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DNA profile from under Ashling Murphy's fingernails matched Jozef Puska, scientist tells court

Puska has pleaded not guilty to murdering Ms Murphy at Cappincur, Tullamore, Co Offaly on 12 January 2022.

LAST UPDATE | Oct 27th 2023, 6:30 PM

A DNA PROFILE taken from underneath Ashling Murphy’s fingernails matched that of Jozef Puska, the man accused of her murder, a scientist has told the Central Criminal Court.

Dr Lorna Flanagan today told prosecution counsel Anne-Marie Lawlor SC that she received swabs that had been taken from under the nails of each of Ms Murphy’s hands during a post mortem carried out by State Pathologist Dr Dr SallyAnne Collis. Dr Flanagan isolated the male DNA present in the swabs by focusing only on the y-chromosome to eliminate Ms Murphy’s DNA from her results.

She compared the DNA to a blood sample belonging to Mr Puska and from swabs that were taken from Mr Puska when he was in custody at Tullamore Garda Station on January 18 last year. She found that the Y-STR profile generated from the nail swabs matched the Y-STR profile from Mr Puska’s blood sample and swabs.

Dr Flanagan said that she estimated the chances of finding the same male-specific DNA profile from someone unrelated to Mr Puska is approximately one in 14,000.

She explained that those statistics are calculated from a database of western European ethnic groups that includes people from Ireland and as far east as Latvia, Ukraine and Romania. Dr Flanagan told defence counsel Michael Bowman SC that the groups include people from Slovakia and members of the Roma community.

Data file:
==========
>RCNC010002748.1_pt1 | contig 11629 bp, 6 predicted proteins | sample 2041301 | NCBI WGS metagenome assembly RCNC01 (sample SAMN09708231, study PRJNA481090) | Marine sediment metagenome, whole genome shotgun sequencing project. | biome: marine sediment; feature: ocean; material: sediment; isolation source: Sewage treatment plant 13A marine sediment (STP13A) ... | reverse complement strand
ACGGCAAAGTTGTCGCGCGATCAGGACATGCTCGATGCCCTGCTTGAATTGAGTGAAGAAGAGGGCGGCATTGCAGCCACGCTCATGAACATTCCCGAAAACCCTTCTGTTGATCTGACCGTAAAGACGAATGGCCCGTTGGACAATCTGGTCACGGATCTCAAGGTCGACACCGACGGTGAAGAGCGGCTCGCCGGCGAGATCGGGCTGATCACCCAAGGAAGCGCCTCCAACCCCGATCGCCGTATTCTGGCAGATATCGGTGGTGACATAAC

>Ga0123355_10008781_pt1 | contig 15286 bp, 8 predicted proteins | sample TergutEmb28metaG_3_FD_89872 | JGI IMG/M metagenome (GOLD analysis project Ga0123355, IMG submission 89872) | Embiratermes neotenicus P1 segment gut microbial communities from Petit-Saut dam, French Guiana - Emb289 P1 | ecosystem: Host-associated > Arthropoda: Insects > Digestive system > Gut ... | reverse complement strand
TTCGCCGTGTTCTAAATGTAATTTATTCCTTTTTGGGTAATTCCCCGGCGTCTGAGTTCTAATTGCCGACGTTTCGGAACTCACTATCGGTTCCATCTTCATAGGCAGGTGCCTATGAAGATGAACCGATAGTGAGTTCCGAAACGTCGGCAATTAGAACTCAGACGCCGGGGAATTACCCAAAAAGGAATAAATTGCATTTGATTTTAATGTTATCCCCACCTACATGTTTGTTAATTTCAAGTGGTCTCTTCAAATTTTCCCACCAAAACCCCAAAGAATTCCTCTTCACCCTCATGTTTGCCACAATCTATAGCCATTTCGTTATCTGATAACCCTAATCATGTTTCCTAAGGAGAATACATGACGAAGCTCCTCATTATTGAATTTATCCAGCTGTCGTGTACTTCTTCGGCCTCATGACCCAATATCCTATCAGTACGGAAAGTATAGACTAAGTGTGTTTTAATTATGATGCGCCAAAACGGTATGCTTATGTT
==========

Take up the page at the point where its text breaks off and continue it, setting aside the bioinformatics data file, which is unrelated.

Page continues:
Jozef Puska (33), with an address at Lynally Grove, Mucklagh, Co Offaly, has pleaded not guilty to murdering Ms Murphy at Cappincur, Tullamore, Co Offaly on January 12th, 2022.

Det Insp Brian Farrell told Mr Bowman that he was the joint Senior Investigating Officer coordinating the garda investigation into Ms Murphy’s death. He agreed with Mr Bowman that following Ms Murphy’s death on January 12 last year they were “dealing with a horrendous fatality, a murder” and they were “acting as quickly as possible” to find the person responsible.

He agreed that a man was arrested shortly after 4pm that day but that person was eliminated as an active suspect some time after 9pm the following day by DNA evidence. A further “significant development” came when the decision was taken to send Det Sgt Brian Jennings and Det Gda Fergus Hogan from Tullamore to St James’s Hospital in Dublin to speak to Mr Puska, he said.

The inspector agreed that in his notes made during that period he repeatedly referred to Mr Puska as a “suspected offender”. He said he does not believe he told the members who had been sent to Dublin that the first suspect had been released. “It wouldn’t be something I would usually do because it’s not relevant to their task,” he said.
At that time, he said the investigation was “fast moving, very dynamic” and they were taking in a lot of information.

Part of the task for the two gardai who were sent to meet Mr Puska, he said, was to talk to him and to “have a look at him” but he couldn’t remember if he “specifically asked” gardai to look at Mr Puska or to compare him to a person captured on CCTV images that gardai had gathered in their investigation.

The inspector said that the notes he has from the time show that he wanted gardai to get an account from Mr Puska of his movements on the 12th and to ask if he owns a bicycle. He also had a note that Mr Puska had three stab wounds, one of which was close to his liver and that he would be in hospital for about one week.

He said it “would make sense” that Det Gda Hogan gave him the information about Mr Puska’s condition.